Okay, I need this book. I'm learning a new language (badly and slowly) and frustrated that a previously nimble brain is clogged with distraction and a Teflon coating.

Recent nutritional and longevity scientists suggest that genetics are not the leading indicator of health and long life. Drawing on studies from around the world, Dr. Estep refutes the low-carb craze and presents evidence for low-fat, low-iron, low-salt, and pescetarian-vegetarian lifestyle (eat fish but no other meats).

Estep's book offers hope to those hoping to keep their brain young and agile. The "Your Move" suggestions, based on copious research and easy-to-implement choices, are practical and doable.

The action plan, recipes and meals will keep you on track. Here's to a better memory and long, healthy life!

Seeking Allah, Finding Jesus: A Devout Muslim Encounters Christianity by Nabeel Qureshi

★★★★★  The publisher provided a copy for review.
What happens when your assumptions of religion and life are overturned? Qureshi writes of his firsthand experience in exploring scriptures and faith from the viewpoint of a follower of Mohammed. He writes of coming to understand Jesus as Savior, God as mysterious Three-in-One, and the Family of God has his own people, spread across the world.

This is as much a compelling story as an exploration of theology. Very helpful and hopeful for those working in Muslim contexts. A hopeful "must-read" for those concerned about souls around them and conflicted by the current Islamic migration.

The Bachelor Girl's Guide to Murder by McMillan, Rachel

★★★☐☐ The publisher has provided a copy for review.
Like Sherlock Holmes? So do these friends, Merinda and Jem. They explore the crime scenes of Toronto with an eye for details and a strong stomach in distasteful places.

There's a little bit romance, a lot of history, and some detective techniques mixed up in this story of girlfriends, the dark motives of the underworld, and shady characters.

I found it hard going at times, the combination of old-fashioned language, abundant details, and past culture clogging the story. Fans of Sir Arthur Conan Doyle and PBS murder mysteries may have a good time with this novel.


★★★★ ☐ The publisher has provided a copy for review.
You'd think an organic farm and little café would be tranquil settings. Think again!

Family secrets and dealing with the past. Murder, deception, and financial stress. The complications of family history and small-town politics.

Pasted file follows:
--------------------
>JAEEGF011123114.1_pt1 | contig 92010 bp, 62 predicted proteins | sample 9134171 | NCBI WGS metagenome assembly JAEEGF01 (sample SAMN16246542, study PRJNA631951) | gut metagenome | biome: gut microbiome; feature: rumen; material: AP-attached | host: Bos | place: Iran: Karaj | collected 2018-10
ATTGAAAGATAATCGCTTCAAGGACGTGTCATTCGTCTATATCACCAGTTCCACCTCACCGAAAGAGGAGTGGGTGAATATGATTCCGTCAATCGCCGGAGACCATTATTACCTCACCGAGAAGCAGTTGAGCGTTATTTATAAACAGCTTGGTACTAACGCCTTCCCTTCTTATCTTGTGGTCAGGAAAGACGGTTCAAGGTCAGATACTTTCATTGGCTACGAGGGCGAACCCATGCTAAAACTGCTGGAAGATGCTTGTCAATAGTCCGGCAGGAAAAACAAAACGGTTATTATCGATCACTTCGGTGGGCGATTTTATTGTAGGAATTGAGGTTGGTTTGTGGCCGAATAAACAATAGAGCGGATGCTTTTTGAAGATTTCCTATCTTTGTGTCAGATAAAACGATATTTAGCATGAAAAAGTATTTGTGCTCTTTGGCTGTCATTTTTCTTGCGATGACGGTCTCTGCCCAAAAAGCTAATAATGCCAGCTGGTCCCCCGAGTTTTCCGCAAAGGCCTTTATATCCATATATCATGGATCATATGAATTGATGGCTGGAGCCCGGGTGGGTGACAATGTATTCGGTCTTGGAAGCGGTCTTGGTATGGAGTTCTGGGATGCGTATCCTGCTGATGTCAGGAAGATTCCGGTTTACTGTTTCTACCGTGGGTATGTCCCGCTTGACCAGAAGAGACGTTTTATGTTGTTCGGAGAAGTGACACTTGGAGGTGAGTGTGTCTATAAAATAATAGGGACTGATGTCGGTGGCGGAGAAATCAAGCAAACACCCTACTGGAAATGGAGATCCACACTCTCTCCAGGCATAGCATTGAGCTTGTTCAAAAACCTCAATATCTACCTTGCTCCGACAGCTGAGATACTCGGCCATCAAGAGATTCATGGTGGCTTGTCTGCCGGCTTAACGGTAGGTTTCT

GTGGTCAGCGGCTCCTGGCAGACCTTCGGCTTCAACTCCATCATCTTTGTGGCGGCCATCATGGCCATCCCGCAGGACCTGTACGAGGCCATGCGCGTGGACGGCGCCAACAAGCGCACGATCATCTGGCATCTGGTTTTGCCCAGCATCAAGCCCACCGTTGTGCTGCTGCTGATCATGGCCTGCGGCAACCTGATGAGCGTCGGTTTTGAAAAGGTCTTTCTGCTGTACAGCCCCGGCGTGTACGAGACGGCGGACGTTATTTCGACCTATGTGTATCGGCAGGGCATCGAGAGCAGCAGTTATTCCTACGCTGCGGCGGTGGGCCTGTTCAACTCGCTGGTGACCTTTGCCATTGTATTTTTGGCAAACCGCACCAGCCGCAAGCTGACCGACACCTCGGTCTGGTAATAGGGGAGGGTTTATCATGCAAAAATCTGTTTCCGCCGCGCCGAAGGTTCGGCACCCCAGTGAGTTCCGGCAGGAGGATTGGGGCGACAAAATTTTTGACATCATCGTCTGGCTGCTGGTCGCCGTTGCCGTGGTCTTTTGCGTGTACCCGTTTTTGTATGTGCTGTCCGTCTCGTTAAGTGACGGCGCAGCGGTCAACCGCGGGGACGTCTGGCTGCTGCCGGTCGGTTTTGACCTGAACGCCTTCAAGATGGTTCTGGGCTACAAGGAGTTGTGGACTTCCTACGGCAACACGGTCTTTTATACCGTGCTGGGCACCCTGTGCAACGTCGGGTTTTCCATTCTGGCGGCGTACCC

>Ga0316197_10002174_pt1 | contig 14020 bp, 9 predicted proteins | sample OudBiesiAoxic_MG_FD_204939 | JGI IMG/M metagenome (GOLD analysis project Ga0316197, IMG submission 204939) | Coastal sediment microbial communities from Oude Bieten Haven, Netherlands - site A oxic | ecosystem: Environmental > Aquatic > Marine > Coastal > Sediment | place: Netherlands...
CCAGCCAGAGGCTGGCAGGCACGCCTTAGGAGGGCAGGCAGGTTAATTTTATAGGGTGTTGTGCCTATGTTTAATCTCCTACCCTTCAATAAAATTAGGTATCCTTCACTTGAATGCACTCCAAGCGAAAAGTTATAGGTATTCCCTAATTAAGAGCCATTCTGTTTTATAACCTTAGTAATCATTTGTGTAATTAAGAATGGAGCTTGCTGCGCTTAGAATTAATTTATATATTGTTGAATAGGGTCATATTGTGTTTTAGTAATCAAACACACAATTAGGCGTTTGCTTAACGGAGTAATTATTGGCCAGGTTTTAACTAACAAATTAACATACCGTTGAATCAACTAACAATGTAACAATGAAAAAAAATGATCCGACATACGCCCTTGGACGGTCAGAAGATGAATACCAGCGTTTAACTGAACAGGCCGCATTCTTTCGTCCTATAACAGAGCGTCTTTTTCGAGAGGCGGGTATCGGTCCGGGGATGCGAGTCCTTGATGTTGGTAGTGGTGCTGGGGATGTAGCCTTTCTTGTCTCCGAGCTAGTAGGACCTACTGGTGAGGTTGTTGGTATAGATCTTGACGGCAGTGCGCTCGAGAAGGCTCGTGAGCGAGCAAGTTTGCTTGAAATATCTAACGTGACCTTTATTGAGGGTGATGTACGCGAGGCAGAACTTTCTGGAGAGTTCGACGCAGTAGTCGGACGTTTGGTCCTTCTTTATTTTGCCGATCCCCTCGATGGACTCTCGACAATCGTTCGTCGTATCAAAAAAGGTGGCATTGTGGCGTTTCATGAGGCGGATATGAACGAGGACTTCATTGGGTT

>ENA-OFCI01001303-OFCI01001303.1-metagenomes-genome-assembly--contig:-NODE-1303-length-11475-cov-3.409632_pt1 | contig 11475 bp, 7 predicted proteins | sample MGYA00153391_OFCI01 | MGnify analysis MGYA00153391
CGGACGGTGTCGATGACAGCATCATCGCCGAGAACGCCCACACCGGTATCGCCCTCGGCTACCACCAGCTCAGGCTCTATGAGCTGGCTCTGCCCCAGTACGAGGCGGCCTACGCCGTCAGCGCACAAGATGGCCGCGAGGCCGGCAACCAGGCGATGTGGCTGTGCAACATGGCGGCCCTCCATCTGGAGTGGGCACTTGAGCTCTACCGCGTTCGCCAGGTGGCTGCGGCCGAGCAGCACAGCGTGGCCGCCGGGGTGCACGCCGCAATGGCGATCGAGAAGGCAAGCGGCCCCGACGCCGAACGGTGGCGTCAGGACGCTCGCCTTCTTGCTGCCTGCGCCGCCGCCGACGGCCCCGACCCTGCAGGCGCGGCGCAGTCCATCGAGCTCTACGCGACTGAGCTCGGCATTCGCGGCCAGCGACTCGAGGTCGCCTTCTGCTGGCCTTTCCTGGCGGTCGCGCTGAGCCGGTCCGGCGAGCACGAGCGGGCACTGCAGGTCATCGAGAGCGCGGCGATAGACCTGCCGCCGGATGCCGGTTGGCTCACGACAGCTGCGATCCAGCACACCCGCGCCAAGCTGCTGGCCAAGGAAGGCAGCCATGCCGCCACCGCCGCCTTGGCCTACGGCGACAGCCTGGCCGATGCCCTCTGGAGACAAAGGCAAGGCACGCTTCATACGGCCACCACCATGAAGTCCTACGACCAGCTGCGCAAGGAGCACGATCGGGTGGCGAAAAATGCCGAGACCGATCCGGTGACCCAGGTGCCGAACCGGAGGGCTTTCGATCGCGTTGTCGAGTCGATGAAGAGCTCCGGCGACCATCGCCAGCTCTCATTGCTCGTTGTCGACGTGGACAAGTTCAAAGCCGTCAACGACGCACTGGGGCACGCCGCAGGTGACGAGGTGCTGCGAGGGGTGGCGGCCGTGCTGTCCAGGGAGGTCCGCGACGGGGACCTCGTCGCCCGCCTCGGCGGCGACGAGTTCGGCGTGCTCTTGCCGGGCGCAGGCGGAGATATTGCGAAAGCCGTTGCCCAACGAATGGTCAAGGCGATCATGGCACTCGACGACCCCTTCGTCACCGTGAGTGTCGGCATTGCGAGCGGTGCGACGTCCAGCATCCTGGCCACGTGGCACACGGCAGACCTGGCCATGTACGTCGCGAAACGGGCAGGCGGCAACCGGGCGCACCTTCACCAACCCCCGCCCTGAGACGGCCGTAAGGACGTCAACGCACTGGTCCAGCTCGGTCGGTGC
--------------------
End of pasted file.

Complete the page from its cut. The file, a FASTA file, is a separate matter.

And friendship, hope, and romance. It's all here.

I was entertained by the descriptions of baking and cooking, by the love of a grandma for her granddaughter, and by the unraveling of past into a hopeful future.

Almost Like Being in Love by Beth K. Vogt

★★★★ ☐ The publisher has provided a copy for review.
Sometimes the past pops up when you least expect it! Kade and Caron have a history of love and misunderstanding. When they're thrown together after years apart, sparks of attraction begin to bridge the caution and hurt between them.

This romance will please those who want to like the characters in a novel. Families can be complicated and hard to please, friends can offer hope and embarrassment, and a new location doesn't guarantee happiness. With its twists and turns, truths hidden and revealed, the novel comes alive.

Enjoy this entertaining escape from the routines of everyday life.

Close to You A Novel by Kara Isaac

★★★★ ☐ The publisher has provided a copy for review.
Did you love the Hobbit movie and other Tolkien books? You'll enjoy this romantic romp through literary references.

I laughed out loud a few times. I blinked at the antics of the characters. And I believed the story of two very different personalities, Allie the disgraced academic and the lengths to which an entrepreneur (who needs his uncle's money) will go. It's also a tale of hard work, emerging and old friendships, and redemption.

I thorougly enjoyed the descriptions of New Zealand. Plus, we all know people "like these" with their quirks and passions for things that may or may not interest us.

All in all, it's a fun read, worth taking along on a trip to pass the time. As a bonus, you'll learn a lot of background for the Hobbit movie.

Lie in Plain Sight by Maggie Barbieri

★★★★ ☐ The publisher has provided a copy for review.
Not one mystery but two! The book kept me on the edge of suspense (even terror of what could happen next) and engagement (family life and friendships can be messy). Barbieri develops believable characters, likable or not.

Sometimes details of life don't seem to fit. What we know - or the assumptions about how and why things happen - don't match what's going on. This story of life in a small town, juggling relationships, and making ends meet is a good story.

There were a few moments when I felt disconnected between converging stories, but on the whole I enjoyed it and look forward to the next Barbieri novel.

Coloring For All Seasons: Spring by River Grove Books

★★★★ ☐ The publisher has provided a copy for review.
Want a pretty way to welcome Spring? Here's a new coloring book for adults, complete with curves, complex and simple combinations, and pictures that you may want to prop up on your desk.

The hope of springtime, the beauty of flowers and nature, and the meditative repetition of coloring ... what's not to like?

Enjoy this update on the coloring books we used to enjoy as kids.

Scatter: Go Therefore and Take Your Job With You by Andrew Scott

★★★★ ☐ The publisher has provided a copy for review.
"Not your typical evangelization book," was my first response.

Christians struggle to share Good News - God's offer of reconciliation through Jesus Christ - with those around them. It's not that we don't like the idea of offering hope, freedom from sin, and wholeness.

But the pressure, the obligation, and the duty overwhelms us. We may read method books, cool and trendy how-tos (which don't transcend culture), or send up desperate prayers when we want to help a hurting friend.

Scott examines the mandate and methodology of scripture. How did the first believers take the gospel around the world in a short time? =Through pain, suffering, work, travels, and every other commonality of humankind.

He also asks us to examine our own stories of God's presence and graces. The parables and stories in each chapter ask us to rethink our assumptions of God-with-us.

It's an easy-to-read volume, though not a light one. The reflections at the end of each chapter asked me to reevaluate my relationship with God and others. Well worth reading - and this one I shall read more than once.